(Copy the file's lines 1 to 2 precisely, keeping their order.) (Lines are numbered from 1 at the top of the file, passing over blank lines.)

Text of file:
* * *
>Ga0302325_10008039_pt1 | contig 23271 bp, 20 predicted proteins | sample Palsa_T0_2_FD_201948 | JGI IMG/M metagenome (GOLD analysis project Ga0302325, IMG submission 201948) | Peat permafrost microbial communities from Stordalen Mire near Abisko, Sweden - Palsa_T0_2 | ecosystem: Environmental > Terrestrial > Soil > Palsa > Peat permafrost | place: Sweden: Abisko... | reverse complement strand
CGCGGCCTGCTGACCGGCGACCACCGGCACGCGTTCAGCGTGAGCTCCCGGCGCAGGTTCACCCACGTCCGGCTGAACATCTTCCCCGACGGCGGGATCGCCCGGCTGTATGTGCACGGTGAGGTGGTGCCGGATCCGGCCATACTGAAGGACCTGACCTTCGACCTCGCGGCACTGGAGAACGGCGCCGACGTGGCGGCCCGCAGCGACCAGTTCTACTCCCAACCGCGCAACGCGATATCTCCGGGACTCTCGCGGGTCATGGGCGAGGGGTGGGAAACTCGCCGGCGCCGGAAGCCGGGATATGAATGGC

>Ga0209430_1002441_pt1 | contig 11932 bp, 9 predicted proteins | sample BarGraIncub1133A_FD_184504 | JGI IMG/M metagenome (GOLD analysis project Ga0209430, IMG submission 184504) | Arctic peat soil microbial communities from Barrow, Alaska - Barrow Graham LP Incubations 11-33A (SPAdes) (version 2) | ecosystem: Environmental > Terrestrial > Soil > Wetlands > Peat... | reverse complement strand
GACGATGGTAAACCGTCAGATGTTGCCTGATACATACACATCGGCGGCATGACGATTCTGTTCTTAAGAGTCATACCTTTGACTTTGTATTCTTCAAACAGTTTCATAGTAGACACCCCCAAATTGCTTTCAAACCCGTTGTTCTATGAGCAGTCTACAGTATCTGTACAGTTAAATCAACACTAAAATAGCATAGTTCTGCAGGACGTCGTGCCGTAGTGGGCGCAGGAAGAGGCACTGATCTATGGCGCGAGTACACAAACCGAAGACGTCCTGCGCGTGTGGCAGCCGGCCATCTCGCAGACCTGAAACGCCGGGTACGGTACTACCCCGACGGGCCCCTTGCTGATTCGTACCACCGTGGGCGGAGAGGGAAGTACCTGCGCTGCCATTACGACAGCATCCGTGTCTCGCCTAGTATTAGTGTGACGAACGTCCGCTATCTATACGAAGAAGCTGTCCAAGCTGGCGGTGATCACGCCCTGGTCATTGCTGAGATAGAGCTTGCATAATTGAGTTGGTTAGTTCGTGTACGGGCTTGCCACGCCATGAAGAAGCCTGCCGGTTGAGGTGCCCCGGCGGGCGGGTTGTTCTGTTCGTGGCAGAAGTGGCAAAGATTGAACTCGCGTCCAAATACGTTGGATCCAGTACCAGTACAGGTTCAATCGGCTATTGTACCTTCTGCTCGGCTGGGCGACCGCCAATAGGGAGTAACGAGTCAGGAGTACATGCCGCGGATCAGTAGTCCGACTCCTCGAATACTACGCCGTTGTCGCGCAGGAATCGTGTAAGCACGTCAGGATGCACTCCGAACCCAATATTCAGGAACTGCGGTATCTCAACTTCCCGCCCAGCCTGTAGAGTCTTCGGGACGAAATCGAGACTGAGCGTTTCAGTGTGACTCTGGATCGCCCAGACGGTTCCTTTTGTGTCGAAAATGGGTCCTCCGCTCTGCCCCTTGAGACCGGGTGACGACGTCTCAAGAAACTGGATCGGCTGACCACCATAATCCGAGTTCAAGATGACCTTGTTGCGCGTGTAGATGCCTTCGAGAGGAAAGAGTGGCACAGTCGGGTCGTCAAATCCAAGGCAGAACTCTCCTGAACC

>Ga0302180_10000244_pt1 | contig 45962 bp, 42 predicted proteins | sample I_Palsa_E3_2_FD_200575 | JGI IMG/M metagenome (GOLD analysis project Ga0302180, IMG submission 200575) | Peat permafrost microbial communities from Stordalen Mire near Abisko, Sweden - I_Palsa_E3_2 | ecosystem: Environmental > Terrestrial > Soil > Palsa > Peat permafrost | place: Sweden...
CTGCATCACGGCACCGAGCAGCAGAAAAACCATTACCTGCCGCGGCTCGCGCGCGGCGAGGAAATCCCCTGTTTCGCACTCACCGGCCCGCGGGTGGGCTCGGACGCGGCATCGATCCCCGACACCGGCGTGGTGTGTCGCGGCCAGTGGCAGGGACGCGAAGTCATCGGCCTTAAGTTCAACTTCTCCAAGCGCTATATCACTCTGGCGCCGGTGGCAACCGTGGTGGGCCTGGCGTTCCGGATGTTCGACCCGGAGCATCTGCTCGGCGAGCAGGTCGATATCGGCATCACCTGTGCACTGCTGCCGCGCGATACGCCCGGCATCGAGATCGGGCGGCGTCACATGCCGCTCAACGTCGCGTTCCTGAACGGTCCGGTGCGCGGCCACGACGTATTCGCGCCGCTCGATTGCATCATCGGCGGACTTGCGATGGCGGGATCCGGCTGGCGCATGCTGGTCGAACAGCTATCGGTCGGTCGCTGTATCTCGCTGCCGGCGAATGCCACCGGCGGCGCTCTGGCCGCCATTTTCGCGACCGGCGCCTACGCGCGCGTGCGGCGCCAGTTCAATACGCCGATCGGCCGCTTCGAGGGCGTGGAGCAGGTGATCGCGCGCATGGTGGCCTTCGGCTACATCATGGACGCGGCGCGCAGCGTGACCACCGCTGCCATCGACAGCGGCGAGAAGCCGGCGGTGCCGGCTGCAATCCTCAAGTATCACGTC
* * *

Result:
>Ga0302325_10008039_pt1 | contig 23271 bp, 20 predicted proteins | sample Palsa_T0_2_FD_201948 | JGI IMG/M metagenome (GOLD analysis project Ga0302325, IMG submission 201948) | Peat permafrost microbial communities from Stordalen Mire near Abisko, Sweden - Palsa_T0_2 | ecosystem: Environmental > Terrestrial > Soil > Palsa > Peat permafrost | place: Sweden: Abisko... | reverse complement strand
CGCGGCCTGCTGACCGGCGACCACCGGCACGCGTTCAGCGTGAGCTCCCGGCGCAGGTTCACCCACGTCCGGCTGAACATCTTCCCCGACGGCGGGATCGCCCGGCTGTATGTGCACGGTGAGGTGGTGCCGGATCCGGCCATACTGAAGGACCTGACCTTCGACCTCGCGGCACTGGAGAACGGCGCCGACGTGGCGGCCCGCAGCGACCAGTTCTACTCCCAACCGCGCAACGCGATATCTCCGGGACTCTCGCGGGTCATGGGCGAGGGGTGGGAAACTCGCCGGCGCCGGAAGCCGGGATATGAATGGC